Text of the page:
|Adrenalin: Fear the Rush (sic)|
USA, 1996. Rated R. 77 minutes.
Cast: Christopher Lambert, Natasha
Henstridge, Norbert Weisser, Elizabeth Barondes, Xavier de Clie, Craig
Davis, Nicholas Guest, Andrew Divoff
(and that's generous)
|Review by Carlo Cavagna|
he creative process is truly a miracle that defies explanation, but let's try. Writer/director Albert Pyun must have been touring a group of abandoned buildings and an old jail in Bratislava one day when his Muse suddenly spoke to him. It's difficult for a mundane mind such as my own to imagine the mental process that occurred, but it must have been something along the lines of, "Hey, this would be a really cool place to shoot a movie!"
Being a savvy director, however, Pyun knows that more than a bitchin' set is required to make a movie. So what does Pyun do? Well, first he guarantees himself an audience by casting bestubbled cult hero Christopher Lambert (Highlander 1-3) and model Natasha Henstridge (Species 1 & 2). Second, because Pyun knows that he can't just have his stars stumbling around in the dark chasing a deformed bad guy for an hour and a half (sample dialogue: "Over here!" "What?" "Arrrg!"), he devotes several minutes to setting up a premise.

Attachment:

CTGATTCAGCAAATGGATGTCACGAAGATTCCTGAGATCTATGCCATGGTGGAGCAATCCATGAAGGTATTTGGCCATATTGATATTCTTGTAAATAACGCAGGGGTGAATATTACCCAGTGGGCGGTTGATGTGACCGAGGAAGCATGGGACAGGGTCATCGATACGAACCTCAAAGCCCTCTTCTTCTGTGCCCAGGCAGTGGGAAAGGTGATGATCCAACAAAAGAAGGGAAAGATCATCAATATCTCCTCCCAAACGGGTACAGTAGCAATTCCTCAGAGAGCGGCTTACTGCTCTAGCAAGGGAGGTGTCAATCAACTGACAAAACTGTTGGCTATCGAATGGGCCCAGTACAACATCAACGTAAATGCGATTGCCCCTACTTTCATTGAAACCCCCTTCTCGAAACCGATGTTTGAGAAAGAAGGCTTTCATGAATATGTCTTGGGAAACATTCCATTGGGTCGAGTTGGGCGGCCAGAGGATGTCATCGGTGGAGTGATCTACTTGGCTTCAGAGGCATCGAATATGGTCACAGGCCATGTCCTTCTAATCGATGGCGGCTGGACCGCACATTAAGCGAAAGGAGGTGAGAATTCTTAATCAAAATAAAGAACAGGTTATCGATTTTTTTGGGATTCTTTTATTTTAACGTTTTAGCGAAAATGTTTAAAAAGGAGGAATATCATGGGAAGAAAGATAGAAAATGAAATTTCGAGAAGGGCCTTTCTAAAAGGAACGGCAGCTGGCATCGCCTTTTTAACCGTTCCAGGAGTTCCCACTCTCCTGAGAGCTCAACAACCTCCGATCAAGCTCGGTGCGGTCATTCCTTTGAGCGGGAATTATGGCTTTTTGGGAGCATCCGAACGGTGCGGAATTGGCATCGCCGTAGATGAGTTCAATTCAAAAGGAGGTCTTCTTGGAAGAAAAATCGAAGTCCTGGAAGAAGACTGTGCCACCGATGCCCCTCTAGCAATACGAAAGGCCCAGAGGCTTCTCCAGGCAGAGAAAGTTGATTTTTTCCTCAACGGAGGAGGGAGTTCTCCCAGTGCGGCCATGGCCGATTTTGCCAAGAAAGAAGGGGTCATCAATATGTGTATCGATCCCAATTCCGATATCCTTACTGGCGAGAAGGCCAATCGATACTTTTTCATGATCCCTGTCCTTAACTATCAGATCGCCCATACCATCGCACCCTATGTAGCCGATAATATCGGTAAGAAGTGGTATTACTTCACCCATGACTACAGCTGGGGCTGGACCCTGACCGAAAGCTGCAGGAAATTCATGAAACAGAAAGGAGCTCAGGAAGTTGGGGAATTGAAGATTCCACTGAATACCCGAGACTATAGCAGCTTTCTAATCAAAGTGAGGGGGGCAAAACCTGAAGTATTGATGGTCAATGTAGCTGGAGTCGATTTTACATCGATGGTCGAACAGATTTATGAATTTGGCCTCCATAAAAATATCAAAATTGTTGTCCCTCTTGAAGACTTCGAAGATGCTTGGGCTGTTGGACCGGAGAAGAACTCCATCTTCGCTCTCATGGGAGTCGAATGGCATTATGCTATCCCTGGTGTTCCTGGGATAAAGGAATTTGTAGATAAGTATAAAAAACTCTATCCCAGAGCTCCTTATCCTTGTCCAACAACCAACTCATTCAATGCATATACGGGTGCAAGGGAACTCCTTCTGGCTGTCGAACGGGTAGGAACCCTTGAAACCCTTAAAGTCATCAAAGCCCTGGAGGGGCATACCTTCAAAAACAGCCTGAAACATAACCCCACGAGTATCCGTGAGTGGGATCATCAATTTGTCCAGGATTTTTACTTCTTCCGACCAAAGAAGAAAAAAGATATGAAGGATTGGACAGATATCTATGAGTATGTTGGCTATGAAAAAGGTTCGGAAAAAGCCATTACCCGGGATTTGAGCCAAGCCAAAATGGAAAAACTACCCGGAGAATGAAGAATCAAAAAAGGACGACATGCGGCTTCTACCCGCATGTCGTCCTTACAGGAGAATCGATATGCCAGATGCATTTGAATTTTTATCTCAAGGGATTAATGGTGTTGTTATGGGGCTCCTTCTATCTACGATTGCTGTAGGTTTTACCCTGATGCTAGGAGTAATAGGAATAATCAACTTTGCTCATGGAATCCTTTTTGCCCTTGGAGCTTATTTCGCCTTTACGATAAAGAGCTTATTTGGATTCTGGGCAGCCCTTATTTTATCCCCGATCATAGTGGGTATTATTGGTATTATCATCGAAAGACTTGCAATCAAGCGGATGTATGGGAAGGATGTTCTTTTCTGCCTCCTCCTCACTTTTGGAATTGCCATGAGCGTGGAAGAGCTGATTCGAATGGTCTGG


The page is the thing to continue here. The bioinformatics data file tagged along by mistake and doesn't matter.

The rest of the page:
The chase takes place in a quarantine camp in the year 2007, and Pyun's villain carries a lethal virus. He will become contagious in just a few hours! If police officers Lambert and Henstridge don't catch him, thousands will die! Naturally, there must also be a subplot. Henstridge has purchased a passport on the black market that will enable her to get out of the quarantine camp. Will she survive to get her son to safety, or will she be arrested for possessing illegal documents??
Finally, realizing that appealing to an American audience is essential to cinematic success, Pyun shrewdly informs us that his story is set in Boston, even though most of the characters have foreign accents, and the police cars bear the distinctly un-American word Policia. Not to mention that "adrenaline" is spelled wrong in the title.
© March 1999 by AboutFilm.Com and the author.
Image © 1996 Miramax. All rights reserved.
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